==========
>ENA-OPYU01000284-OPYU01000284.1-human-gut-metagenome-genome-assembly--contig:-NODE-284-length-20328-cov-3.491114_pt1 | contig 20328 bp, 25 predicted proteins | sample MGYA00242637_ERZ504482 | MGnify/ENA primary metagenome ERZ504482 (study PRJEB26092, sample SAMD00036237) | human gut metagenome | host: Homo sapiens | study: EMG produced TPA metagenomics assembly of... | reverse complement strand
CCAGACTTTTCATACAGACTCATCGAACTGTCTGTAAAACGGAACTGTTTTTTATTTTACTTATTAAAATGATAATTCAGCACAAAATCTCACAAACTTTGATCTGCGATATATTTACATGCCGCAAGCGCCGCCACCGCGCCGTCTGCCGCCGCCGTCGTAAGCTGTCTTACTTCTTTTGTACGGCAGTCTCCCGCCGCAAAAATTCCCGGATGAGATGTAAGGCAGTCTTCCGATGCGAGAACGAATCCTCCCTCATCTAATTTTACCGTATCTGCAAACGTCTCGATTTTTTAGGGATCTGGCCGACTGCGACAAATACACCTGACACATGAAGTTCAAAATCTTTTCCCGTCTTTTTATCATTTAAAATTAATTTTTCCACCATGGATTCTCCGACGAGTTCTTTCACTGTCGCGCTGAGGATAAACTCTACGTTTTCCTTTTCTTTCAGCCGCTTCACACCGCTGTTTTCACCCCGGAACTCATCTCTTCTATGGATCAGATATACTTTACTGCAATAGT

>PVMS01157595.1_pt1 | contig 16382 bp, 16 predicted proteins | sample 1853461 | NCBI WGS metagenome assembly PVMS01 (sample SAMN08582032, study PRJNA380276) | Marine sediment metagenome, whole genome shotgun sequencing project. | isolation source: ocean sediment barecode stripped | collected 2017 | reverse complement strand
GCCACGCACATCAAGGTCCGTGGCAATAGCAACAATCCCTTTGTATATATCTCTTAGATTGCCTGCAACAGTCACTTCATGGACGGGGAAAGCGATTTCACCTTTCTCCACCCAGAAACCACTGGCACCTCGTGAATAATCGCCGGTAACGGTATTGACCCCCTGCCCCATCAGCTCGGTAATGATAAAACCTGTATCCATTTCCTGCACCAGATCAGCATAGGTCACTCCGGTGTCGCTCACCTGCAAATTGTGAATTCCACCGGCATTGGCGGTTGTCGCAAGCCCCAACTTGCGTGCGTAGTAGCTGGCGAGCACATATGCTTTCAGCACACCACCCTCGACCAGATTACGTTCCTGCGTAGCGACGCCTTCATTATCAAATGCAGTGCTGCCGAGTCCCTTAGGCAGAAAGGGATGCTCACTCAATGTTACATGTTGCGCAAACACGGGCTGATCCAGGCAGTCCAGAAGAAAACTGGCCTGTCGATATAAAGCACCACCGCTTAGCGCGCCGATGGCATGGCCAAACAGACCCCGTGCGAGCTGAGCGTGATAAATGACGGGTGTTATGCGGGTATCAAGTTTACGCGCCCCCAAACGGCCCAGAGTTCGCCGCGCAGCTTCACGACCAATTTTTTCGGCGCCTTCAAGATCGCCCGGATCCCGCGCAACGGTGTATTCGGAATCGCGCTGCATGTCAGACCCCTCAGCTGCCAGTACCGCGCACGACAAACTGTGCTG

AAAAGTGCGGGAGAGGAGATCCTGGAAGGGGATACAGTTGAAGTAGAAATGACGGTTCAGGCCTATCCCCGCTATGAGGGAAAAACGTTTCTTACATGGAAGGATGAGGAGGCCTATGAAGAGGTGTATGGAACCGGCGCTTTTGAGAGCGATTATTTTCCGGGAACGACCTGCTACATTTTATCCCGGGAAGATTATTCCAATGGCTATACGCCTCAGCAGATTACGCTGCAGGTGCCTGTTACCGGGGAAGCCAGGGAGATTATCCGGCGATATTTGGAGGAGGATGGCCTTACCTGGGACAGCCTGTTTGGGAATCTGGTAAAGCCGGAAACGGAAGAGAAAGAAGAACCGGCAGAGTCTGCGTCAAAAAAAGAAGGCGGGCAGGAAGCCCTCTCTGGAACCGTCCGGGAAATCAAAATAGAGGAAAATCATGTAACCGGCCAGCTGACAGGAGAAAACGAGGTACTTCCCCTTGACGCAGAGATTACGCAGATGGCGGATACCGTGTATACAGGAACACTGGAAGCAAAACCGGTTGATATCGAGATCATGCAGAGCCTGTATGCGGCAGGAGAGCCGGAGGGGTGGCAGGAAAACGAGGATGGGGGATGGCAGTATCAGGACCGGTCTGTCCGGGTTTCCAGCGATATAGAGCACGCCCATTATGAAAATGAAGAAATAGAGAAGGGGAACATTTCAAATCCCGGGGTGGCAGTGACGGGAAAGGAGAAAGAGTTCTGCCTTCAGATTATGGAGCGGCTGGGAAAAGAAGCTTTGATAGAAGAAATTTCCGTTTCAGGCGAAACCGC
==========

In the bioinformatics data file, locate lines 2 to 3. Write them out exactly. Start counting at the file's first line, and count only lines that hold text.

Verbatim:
CCAGACTTTTCATACAGACTCATCGAACTGTCTGTAAAACGGAACTGTTTTTTATTTTACTTATTAAAATGATAATTCAGCACAAAATCTCACAAACTTTGATCTGCGATATATTTACATGCCGCAAGCGCCGCCACCGCGCCGTCTGCCGCCGCCGTCGTAAGCTGTCTTACTTCTTTTGTACGGCAGTCTCCCGCCGCAAAAATTCCCGGATGAGATGTAAGGCAGTCTTCCGATGCGAGAACGAATCCTCCCTCATCTAATTTTACCGTATCTGCAAACGTCTCGATTTTTTAGGGATCTGGCCGACTGCGACAAATACACCTGACACATGAAGTTCAAAATCTTTTCCCGTCTTTTTATCATTTAAAATTAATTTTTCCACCATGGATTCTCCGACGAGTTCTTTCACTGTCGCGCTGAGGATAAACTCTACGTTTTCCTTTTCTTTCAGCCGCTTCACACCGCTGTTTTCACCCCGGAACTCATCTCTTCTATGGATCAGATATACTTTACTGCAATAGT

>PVMS01157595.1_pt1 | contig 16382 bp, 16 predicted proteins | sample 1853461 | NCBI WGS metagenome assembly PVMS01 (sample SAMN08582032, study PRJNA380276) | Marine sediment metagenome, whole genome shotgun sequencing project. | isolation source: ocean sediment barecode stripped | collected 2017 | reverse complement strand